Not according to Jesus Himself, who judges such miserliness by saying, “cast the unprofitable servant into the outer darkness. There will be weeping and gnashing of teeth” (Matt. 25.30).

The “unprofitable servant” is the one who, greatly endowed for the purpose of glorifying God in this present world, excuses himself from service and buries his endowments in the ground for safe keeping. He bestows nothing toward the Lord or His Kingdom, on his friends or neighbors, or on the lost. He has good reasons for this, of course: no time for ministry, little confidence in his gifts, best left to someone else, not convenient at this time, and so forth.

And what shall become of Christian misers? They shall be seen to have been Christian in name only. What has been bestowed on them will be confiscated and redistributed, their hopes for a place in heaven will be dashed, and they will be consigned to bitter weeping forever.

If in any way we are misers with the endowments of God, friends, let us hasten to repent.

God gave us the supreme Gift of His only Son, so that we might be saved. Let us not fail to use the many endowments and opportunities provided us each day to thank, honor, and praise our so generous God.

For Reflection
1. What do you consider to be the endowments God has given you (1 Cor. 4.7)?

2. Are you confident you are using these for the Lord and His Kingdom? Explain.

Psalm 32.8, 9 (Hendon: Take My Life and Let It Be)
Teach me, Lord how I should live; sound instruction ever give.
Let me never stubborn be; let Your eye watch over me.
Let Your eye watch over me.

Faith together with works, eagerness with steadfastness – let these, Lord, be the hallmarks of my service in Your Name, and let me use my endowments each day to…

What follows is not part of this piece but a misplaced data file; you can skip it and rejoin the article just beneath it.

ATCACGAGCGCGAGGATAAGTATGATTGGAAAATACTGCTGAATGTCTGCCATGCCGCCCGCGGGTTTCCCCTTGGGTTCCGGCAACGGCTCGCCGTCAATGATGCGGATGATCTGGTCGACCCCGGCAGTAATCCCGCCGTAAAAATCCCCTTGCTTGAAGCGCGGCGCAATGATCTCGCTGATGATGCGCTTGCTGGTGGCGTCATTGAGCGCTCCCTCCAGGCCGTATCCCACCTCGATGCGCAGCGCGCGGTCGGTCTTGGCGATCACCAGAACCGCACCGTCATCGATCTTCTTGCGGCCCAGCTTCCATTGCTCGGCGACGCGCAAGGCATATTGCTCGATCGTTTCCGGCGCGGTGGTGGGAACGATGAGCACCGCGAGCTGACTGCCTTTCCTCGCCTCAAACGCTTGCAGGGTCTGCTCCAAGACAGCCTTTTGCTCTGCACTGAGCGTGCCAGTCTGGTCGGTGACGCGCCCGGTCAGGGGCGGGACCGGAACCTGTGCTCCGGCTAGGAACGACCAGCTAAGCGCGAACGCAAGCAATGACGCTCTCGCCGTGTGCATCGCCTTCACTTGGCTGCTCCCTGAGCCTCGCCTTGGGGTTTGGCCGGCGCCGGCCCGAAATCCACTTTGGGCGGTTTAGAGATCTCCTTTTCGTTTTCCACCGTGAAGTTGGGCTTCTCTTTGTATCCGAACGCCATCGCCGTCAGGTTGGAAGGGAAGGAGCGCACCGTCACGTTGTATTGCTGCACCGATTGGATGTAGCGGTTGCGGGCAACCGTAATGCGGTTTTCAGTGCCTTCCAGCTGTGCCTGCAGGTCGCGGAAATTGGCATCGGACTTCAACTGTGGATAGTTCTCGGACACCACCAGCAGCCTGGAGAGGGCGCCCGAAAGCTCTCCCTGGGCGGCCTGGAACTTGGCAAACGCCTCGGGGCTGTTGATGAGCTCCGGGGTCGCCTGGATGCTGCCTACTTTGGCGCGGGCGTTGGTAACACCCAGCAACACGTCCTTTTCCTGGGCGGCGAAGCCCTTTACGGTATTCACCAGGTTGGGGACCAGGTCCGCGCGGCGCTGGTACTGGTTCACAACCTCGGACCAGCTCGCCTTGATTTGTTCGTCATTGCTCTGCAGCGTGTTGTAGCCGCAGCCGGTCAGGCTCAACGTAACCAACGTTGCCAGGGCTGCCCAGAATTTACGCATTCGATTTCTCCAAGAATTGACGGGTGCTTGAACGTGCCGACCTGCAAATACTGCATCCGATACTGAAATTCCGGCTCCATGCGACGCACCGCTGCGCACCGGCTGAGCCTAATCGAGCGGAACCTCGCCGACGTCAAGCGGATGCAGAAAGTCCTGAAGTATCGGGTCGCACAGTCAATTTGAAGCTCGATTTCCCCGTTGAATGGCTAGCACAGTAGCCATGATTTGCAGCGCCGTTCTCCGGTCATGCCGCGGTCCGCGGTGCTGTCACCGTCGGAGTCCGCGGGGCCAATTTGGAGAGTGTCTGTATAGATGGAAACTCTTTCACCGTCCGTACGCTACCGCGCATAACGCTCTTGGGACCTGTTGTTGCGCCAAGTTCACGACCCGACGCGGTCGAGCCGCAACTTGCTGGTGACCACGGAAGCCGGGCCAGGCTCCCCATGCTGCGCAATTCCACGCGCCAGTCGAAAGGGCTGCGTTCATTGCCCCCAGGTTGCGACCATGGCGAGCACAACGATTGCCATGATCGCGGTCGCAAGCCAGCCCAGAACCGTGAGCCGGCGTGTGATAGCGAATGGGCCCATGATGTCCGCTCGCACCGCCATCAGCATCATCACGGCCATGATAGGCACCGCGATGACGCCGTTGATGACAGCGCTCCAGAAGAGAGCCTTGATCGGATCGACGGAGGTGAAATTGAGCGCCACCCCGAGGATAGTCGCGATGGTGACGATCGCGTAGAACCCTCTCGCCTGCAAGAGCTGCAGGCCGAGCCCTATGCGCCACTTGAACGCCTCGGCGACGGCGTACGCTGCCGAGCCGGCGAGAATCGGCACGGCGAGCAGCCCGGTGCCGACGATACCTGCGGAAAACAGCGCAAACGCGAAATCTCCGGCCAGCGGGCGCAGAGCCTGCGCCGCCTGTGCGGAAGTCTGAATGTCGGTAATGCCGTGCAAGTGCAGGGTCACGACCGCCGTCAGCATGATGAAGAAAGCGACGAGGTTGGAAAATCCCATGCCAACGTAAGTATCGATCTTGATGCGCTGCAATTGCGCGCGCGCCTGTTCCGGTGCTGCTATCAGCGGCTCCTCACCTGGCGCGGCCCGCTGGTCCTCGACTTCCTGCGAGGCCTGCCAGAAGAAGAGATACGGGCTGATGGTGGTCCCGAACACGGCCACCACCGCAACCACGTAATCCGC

Thank you
Thanks so much to those of you who faithfully support the work of The Fellowship of Ailbe. God uses your gifts and prayers to reach thousands of people every day in over 160 countries. We praise the Lord for His having moved and enabled you to share with us in this ministry.

If you’re not a supporter of this ministry, won’t you please prayerfully consider making a gift to The Fellowship of Ailbe? Only God can move you to do this, and we believe He intends to support this ministry from within the ranks of those who are served by it. If this includes you, please seek the Lord in this matter. You can click here to donate online with your credit card or through Anedot or PayPal, or send your gift to The Fellowship of Ailbe, 360 Zephyr Road, Williston, VT 05495.

T. M. Moore, Principal
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All Psalms for singing from The Ailbe Psalter. Scripture taken from the New King James Version. © Copyright 1982 by Thomas Nelson, Inc. Used by permission. All rights reserved.


[1] Walker, p. 183.

T.M. Moore

T. M. Moore is principal of The Fellowship of Ailbe, a spiritual fellowship in the Celtic Christian tradition. He and his wife, Susie, make their home in the Champlain Valley of Vermont.